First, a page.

It doesn't matter. Intel can fab AI chips and ARM CPUs. The x86 part of the combo is Intel fabbing their own stuff, and theoretically some of AMD's according to their public statements but that's not likely.
  • eddman - Saturday, December 16, 2023 - link

    I haven't kept up with the foundry news for quite a while. Has there been any information on what actually happened that caused them to suffer so much with their process nodes? Going from being ahead of everyone by quite a distance, to being a good chunk behind.

    If I remember correctly, there were some posts here and there that they went the wrong direction with 10 nm and hence had to basically start from almost scratch, which in turn caused a delay with future nodes, although they didn't say what exactly went wrong (at least in the ones I read). They could've been just guesses though and not based on anything concrete.
  • lmcd - Saturday, December 16, 2023 - link

    Intel admitted they tried to do too many new features in 10nm at once. They definitely didn't start from scratch, but their ambitious targets for 10nm were highly competitive with TSMC 7 despite not using EUV with the node. Intel relaxed a bunch of the node's measurements and landed a lot closer to Samsung's 8nm (but without the heat problems), which was also a DUV node.

    At this point, any mistakes Intel commits are from unfamiliarity with EUV.
  • Blastdoor - Saturday, December 16, 2023 - link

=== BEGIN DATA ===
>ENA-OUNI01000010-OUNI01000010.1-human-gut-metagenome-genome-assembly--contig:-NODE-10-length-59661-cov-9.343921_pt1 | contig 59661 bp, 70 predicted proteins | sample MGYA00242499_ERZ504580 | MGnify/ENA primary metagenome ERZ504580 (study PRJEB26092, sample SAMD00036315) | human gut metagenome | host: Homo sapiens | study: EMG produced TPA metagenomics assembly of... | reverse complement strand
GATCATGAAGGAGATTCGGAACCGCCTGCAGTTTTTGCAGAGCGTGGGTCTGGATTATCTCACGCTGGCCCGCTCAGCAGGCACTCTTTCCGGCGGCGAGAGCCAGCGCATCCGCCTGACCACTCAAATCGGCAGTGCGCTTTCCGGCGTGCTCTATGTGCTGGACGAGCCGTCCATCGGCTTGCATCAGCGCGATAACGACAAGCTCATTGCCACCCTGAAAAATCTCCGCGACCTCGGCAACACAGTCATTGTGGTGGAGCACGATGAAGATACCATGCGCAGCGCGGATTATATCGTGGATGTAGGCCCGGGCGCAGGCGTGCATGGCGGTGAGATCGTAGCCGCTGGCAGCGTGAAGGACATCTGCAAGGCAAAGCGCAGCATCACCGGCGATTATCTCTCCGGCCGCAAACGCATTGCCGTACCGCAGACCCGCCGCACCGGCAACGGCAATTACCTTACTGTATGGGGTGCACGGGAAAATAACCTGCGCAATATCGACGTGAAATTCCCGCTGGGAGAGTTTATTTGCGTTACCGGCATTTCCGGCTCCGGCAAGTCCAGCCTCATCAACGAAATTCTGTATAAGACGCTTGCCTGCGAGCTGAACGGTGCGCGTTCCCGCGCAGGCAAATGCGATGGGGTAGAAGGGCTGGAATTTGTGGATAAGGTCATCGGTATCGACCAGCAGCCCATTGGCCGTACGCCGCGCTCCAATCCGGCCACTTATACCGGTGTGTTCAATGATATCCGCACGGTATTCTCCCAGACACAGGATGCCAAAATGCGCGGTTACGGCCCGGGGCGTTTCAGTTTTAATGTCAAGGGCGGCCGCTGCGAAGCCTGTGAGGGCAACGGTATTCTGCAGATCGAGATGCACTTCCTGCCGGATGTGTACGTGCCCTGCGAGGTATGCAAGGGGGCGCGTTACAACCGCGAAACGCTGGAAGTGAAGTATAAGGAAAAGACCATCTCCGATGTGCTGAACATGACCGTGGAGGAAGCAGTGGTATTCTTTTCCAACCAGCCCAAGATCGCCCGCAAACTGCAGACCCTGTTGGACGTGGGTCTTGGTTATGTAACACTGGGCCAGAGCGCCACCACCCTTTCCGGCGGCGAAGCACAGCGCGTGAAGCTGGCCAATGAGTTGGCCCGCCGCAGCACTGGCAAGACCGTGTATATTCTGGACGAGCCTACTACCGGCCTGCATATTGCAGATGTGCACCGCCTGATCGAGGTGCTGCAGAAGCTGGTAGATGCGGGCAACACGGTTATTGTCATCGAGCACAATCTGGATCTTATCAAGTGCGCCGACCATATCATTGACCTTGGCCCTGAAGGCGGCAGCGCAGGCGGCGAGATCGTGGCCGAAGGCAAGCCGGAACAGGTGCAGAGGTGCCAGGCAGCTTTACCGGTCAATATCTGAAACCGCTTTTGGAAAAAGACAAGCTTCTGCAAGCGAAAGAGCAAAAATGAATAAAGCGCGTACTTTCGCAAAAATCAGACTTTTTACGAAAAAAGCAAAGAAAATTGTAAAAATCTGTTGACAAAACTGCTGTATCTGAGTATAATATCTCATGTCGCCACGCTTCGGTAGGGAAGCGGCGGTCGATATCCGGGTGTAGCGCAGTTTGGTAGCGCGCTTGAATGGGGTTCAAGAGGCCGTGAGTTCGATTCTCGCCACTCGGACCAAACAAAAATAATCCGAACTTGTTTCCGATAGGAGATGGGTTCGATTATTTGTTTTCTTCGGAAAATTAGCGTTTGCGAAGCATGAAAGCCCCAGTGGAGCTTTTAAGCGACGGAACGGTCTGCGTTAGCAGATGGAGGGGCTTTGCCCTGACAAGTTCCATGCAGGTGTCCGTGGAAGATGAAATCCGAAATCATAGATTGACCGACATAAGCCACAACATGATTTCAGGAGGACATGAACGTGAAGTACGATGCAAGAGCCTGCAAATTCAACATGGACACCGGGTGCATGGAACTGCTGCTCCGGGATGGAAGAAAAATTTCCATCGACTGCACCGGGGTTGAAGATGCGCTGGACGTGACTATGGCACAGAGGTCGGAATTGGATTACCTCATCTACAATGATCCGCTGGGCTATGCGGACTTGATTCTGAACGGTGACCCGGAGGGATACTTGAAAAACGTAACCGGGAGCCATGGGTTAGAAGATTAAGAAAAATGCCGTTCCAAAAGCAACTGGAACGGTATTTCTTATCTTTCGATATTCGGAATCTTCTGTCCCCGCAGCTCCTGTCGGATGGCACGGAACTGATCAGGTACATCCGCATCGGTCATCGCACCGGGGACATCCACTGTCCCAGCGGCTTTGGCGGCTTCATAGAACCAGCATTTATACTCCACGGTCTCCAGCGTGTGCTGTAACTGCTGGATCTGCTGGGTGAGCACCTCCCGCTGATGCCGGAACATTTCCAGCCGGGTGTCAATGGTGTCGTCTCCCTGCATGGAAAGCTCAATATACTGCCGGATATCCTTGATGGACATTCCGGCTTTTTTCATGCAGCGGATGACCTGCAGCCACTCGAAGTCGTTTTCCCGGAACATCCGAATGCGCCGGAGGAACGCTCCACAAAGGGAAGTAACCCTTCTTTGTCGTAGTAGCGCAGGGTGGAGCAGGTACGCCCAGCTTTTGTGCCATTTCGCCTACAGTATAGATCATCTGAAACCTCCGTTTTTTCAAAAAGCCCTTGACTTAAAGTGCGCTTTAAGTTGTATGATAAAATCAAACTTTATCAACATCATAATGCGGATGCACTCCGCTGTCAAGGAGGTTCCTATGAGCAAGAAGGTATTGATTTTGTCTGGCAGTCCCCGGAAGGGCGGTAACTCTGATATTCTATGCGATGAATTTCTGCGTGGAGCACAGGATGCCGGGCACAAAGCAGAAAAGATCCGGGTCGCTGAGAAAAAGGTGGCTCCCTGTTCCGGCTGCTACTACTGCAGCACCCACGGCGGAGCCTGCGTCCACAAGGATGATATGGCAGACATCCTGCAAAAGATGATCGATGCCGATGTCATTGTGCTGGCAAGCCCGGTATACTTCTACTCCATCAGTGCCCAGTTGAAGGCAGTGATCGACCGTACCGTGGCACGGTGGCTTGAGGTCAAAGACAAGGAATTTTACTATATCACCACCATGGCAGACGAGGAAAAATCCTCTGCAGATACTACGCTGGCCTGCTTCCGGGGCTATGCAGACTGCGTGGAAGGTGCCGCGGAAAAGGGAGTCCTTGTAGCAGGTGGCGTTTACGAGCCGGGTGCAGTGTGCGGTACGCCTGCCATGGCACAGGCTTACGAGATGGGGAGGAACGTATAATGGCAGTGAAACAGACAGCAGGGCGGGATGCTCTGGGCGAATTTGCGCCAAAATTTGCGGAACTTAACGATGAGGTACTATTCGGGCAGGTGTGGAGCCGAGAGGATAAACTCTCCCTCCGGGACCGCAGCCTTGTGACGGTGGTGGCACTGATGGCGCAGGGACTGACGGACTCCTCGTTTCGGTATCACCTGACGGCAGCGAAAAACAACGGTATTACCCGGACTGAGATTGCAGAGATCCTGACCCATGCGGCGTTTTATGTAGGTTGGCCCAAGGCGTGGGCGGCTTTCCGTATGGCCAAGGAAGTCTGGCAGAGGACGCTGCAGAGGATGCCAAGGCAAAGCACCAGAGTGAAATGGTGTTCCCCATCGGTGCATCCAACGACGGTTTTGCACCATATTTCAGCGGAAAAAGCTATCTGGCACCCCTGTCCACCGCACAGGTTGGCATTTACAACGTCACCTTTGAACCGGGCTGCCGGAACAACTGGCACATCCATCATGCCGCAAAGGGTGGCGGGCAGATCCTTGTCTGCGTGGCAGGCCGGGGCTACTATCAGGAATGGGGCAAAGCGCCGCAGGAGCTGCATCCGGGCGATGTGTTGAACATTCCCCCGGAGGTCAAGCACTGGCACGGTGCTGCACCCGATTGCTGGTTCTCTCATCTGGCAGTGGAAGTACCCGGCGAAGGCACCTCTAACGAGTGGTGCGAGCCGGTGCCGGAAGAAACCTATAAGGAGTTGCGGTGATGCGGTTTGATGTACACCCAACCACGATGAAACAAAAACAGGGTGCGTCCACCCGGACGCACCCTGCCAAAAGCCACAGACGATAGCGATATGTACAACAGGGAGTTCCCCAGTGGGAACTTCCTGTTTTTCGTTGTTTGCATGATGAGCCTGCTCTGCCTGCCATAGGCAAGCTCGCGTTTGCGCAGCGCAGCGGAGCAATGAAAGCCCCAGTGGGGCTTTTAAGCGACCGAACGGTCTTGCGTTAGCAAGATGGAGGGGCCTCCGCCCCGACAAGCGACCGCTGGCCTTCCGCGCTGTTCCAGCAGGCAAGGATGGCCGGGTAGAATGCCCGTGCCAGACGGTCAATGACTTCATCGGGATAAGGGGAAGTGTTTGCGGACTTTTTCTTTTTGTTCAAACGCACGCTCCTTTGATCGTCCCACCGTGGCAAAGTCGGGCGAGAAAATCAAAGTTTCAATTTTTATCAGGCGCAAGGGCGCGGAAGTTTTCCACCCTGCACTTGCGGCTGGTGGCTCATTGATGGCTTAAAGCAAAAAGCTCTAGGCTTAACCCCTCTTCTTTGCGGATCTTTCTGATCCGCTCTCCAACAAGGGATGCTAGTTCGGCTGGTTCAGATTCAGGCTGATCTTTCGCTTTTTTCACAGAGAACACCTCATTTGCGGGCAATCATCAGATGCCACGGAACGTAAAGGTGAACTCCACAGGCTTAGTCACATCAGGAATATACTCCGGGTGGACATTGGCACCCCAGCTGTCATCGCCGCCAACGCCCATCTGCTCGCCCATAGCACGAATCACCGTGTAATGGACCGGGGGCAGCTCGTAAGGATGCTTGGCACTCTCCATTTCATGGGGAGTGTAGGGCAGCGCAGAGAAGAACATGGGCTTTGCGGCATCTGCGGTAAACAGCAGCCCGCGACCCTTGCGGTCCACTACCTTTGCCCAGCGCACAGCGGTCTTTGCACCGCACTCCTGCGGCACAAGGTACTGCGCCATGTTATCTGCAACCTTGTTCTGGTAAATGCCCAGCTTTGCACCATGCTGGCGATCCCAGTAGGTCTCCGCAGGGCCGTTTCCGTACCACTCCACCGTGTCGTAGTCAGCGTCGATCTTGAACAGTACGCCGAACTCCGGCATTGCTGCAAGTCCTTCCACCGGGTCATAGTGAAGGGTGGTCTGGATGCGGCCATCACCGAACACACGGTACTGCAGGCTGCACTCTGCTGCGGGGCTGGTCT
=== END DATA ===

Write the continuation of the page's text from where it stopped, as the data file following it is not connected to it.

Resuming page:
I seem to recall that intel made several other mistakes. They laid off experienced engineers to briefly inflate quarterly profits; they didn’t compete as aggressively as they could have in the smartphone SOC market; and they skimped on capex. All of that to inflate short term profits and executive bonuses.

    If they could have had another Andy Grove as CEO, I bet they’d be in much better shape today. Gelsinger wants to be Grove-like, but it’s definitely an uphill clim.
  • Sahrin - Saturday, December 16, 2023 - link

    Failing to spin off the fabs is going to go down as one of the stupidest business decisions of all time. If Intel had spun off in 2021, the fabs would’ve been worth $500B+ on the market - more than the combined company is now. It also would’ve solved Intel’s anti-trust problems.

    Instead, Intel runs a business that most customers are not stupid enough to buy from, because of Intel’s abusive history. TSMC and Samsung are better partners across the board, why on god’s green earth you would open your design portfolio and order book to Intel, one of the most savage companies in the industry, is beyond reason.

    Gelsinger needs to be fired, and replaced with someone who has a better understanding of the strategic and financial landscape of the *future* of the industry. He’s 30 years out of date.
  • lmcd - Saturday, December 16, 2023 - link

    The valuation will only improve after they deliver a Qualcomm and/or Nvidia chip as a win over Samsung.

    If they're going to spin it off, the soonest I'd expect is after a major win.
  • Kamen Rider Blade - Saturday, December 16, 2023 - link

    I doubt IFS is going to get any significant volume of customers until it spins off.

    The potential for IP / Intellectual theft is too high, especially given Intel's dirty / savage history.

    So, until IFS commits to the same seperation of "Church/State" or "Manufacturing/ASIC Design" as TSMC did so long ago, it's going to have a hard time finding customers.
  • Jimbo123 - Sunday, December 17, 2023 - link

    You are the one being stupid, not Gelsinger. I am sorry.